21 August, 2014 / Shawwal 24, 1435
Nato Secretary General Anders Fogh Rasmussen is reflected on a glass surface as he answers a question to the Associated Press, in Athens, on Thursday, Feb. 20, 2014. — Photo by AP
Nato Secretary General Anders Fogh Rasmussen is reflected on a glass surface as he answers a question to the Associated Press, in Athens, on Thursday, Feb. 20, 2014. — Photo by AP

ATHENS: Nato's secretary general said Thursday he believes Afghan President Hamid Karzai will not sign a long-stalled security pact with the United States allowing American troops to remain in Afghanistan after the end of 2014, leaving the task to whomever emerges as his successor after April elections.

The US is the largest contributor of troops to the Nato military coalition in Afghanistan.

The international forces' mandate expires at the end of the year, and the US and Nato have been negotiating agreements on maintaining some troops in Afghanistan to train and support local security forces.

''We haven't so far seen any progress as regards a signature on the Bilateral Security Agreement, and actually I believe that President Karzai will not sign the security agreement, so it will be for his successor to make that decision,'' Anders Fogh Rasmussen told The Associated Press in an interview. ''Our position is very clear. Our preferred option is to deploy a training mission to Afghanistan after 2014.''

Rasmussen said that although Nato envisaged signing a separate pact with Kabul on alliance military presence in the country, it would not be finalised unless Afghanistan also signed the bilateral security agreement with Washington.

''There will be a separate Nato Status of Forces agreement, but we will not finalize that Status of Forces agreement unless the Afghans sign the Bilateral Security Agreement between the United States and Afghanistan,'' Rasmussen said in Athens, where he was attending a European Union defense ministers' meeting. ''So the two legal frameworks will follow hand in hand.''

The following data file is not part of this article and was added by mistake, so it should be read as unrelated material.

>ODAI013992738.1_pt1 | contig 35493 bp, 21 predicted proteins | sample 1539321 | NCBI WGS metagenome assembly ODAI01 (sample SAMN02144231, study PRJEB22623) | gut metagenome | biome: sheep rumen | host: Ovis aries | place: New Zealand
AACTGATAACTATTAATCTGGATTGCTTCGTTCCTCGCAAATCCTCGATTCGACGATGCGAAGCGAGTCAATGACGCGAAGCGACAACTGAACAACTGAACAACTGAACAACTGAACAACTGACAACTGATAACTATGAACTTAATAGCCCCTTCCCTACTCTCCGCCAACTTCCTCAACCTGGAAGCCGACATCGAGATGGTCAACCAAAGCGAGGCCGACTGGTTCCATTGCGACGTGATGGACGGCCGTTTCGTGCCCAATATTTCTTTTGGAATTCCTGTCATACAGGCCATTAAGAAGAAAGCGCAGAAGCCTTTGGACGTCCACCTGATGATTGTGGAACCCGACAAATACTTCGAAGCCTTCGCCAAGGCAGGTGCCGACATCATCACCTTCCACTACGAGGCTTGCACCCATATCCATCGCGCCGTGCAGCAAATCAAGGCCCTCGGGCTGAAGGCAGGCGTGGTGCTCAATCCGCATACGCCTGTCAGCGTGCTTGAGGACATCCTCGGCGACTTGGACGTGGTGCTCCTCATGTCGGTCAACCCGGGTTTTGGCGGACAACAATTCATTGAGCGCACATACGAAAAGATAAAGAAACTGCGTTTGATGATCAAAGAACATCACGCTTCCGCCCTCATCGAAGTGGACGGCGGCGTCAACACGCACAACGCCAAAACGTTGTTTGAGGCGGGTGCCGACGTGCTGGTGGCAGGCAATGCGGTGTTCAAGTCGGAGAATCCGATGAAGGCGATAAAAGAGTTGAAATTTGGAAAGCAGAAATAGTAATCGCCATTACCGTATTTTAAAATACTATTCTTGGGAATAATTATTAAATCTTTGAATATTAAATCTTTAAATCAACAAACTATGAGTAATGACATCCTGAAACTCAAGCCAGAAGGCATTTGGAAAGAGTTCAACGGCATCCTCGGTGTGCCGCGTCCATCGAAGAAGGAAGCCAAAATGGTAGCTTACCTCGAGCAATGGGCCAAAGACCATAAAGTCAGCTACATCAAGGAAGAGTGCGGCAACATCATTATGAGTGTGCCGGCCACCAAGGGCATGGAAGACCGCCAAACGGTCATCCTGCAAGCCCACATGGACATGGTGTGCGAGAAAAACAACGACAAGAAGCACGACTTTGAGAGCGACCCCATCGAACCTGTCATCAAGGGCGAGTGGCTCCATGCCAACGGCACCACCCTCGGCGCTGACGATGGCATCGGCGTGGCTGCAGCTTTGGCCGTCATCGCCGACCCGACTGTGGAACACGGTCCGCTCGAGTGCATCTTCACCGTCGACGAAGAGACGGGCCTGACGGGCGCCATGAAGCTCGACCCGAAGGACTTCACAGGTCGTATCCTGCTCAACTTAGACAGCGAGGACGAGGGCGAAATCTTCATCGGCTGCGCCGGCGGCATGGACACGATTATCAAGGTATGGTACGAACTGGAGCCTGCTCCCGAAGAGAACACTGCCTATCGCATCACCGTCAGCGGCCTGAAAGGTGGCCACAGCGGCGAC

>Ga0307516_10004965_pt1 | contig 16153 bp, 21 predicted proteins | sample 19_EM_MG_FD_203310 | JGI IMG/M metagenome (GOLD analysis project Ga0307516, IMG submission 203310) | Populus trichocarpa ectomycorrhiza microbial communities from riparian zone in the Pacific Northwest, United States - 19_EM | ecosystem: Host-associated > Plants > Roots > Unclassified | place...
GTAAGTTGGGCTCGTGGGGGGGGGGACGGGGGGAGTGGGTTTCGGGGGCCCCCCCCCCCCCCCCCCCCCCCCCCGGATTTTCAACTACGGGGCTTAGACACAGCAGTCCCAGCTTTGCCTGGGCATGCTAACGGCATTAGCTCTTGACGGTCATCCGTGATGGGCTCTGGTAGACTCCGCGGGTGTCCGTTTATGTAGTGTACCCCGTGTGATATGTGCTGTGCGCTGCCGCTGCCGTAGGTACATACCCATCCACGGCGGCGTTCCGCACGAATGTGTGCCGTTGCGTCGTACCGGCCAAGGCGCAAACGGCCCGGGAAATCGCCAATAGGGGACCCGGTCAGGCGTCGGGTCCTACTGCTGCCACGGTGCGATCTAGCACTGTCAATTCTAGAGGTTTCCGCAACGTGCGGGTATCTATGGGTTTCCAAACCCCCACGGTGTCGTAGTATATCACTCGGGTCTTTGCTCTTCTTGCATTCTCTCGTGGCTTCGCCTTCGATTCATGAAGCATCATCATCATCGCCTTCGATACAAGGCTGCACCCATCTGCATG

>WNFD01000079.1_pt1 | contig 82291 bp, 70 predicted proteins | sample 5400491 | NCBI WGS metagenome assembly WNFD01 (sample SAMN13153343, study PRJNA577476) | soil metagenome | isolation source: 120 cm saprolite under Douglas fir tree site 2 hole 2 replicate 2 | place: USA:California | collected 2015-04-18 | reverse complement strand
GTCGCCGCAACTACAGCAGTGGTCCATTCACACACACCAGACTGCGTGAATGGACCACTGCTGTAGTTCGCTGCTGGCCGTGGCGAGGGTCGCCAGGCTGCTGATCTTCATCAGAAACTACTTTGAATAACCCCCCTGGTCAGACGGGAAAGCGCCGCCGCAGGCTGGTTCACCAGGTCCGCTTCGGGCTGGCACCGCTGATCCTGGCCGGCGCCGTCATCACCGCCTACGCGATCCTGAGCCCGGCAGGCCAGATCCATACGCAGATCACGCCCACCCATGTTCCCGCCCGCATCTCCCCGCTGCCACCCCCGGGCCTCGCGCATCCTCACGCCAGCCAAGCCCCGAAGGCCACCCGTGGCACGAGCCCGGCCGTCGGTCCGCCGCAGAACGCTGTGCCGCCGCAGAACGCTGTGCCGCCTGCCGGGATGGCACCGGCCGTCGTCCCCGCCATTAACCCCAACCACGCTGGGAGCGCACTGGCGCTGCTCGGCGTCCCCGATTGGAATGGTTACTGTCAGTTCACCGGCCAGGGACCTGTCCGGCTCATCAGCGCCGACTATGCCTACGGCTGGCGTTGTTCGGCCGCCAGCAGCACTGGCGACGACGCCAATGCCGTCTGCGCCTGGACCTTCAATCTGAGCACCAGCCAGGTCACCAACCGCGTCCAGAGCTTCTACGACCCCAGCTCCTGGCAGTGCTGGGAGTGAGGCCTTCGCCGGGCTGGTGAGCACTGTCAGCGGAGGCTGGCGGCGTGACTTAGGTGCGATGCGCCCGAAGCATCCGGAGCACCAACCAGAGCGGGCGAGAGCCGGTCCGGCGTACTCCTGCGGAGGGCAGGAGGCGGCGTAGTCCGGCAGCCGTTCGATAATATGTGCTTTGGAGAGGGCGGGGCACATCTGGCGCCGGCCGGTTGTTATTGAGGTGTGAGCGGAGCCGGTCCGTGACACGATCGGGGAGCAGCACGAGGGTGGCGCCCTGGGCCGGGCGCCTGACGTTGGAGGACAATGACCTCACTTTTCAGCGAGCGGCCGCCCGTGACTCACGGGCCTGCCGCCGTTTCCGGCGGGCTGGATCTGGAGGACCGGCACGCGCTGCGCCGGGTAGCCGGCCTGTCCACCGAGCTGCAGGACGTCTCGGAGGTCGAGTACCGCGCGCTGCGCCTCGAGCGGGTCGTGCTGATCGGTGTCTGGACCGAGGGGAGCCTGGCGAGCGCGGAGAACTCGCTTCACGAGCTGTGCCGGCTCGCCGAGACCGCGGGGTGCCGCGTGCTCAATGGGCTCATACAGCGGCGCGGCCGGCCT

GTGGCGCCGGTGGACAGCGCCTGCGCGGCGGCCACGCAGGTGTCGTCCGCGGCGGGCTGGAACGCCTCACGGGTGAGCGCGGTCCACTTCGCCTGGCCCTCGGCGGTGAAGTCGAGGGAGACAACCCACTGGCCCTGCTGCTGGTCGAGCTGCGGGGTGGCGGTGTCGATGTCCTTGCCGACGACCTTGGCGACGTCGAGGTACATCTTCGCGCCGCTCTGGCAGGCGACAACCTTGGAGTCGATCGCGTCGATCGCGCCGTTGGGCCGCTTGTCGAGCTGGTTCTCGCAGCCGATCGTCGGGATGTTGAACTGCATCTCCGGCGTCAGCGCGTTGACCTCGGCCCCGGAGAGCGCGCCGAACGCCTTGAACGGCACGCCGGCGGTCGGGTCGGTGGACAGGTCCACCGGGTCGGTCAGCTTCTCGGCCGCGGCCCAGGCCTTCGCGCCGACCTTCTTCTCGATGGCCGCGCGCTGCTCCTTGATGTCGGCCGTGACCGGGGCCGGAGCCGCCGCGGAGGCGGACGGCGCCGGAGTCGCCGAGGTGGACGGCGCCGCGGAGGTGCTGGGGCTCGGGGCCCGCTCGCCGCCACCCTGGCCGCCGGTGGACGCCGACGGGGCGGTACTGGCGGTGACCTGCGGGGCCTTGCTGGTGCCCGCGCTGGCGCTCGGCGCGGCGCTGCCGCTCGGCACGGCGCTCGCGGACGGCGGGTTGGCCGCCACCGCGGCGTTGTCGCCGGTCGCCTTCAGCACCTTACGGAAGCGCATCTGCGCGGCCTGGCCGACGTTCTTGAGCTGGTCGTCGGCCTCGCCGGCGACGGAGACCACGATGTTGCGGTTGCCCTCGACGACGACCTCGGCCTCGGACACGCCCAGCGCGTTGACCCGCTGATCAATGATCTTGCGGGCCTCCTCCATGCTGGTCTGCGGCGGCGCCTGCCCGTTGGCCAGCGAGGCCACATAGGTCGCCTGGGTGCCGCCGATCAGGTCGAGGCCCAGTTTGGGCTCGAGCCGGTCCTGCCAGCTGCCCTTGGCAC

The refusal by Karzai, who is not eligible to run for a third term in this year's election, to sign the security pact has strained relations with Washington.

American-led combat operations are to end on Dec 31, but the US is seeking to keep up to 10,000 troops in the country for counter terrorism and training purposes.

Without a signed agreement setting conditions for the troops, all are expected to pull out at the end of the year.

Rasmussen appeared hopeful, however, that Karzai's successor would sign the deal, noting it was approved in November by a meeting of tribal elders known as the Loya Jirga and that all presidential candidates had said they were in favor of an agreement.

He also stressed that international funding for Afghan security forces could be affected without a deal.

''At the end of the day, the Afghans realise that a lot is at stake because this is not only about our military presence with trainers after 2014, but it's also about financial support for Afghanistan. I'm concerned that if there's no international presence with troops and trainers after 2014, then it will also be difficult to generate financial support to sustain the Afghan security forces,'' the Nato chief said.

An inability to pay the salaries of soldiers and police would ''have a devastating effect on security in Afghanistan,'' he warned. ''And I think the Afghans know that, and this is the reason why I'm confident that at the end of the day we will get that signature on the security agreement.''

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Comments (1) (Closed)


Mekal Faruki
Feb 23, 2014 02:11pm

Rasmussen thinks some "Status of Forces" agreement can solve a problem which has been insoluble for over a decade. Rasmussen must have been told by Washington what to say. The only solution to the Afghan problem is a different status of forces, Chinese military occupying the northern half of Afghanistan and Pakistani military occupying the southern half of Afghanistan, creating new provinces of China and Pakistan. This status of forces would permanently end the foreign inspired and armed menace called Taleban.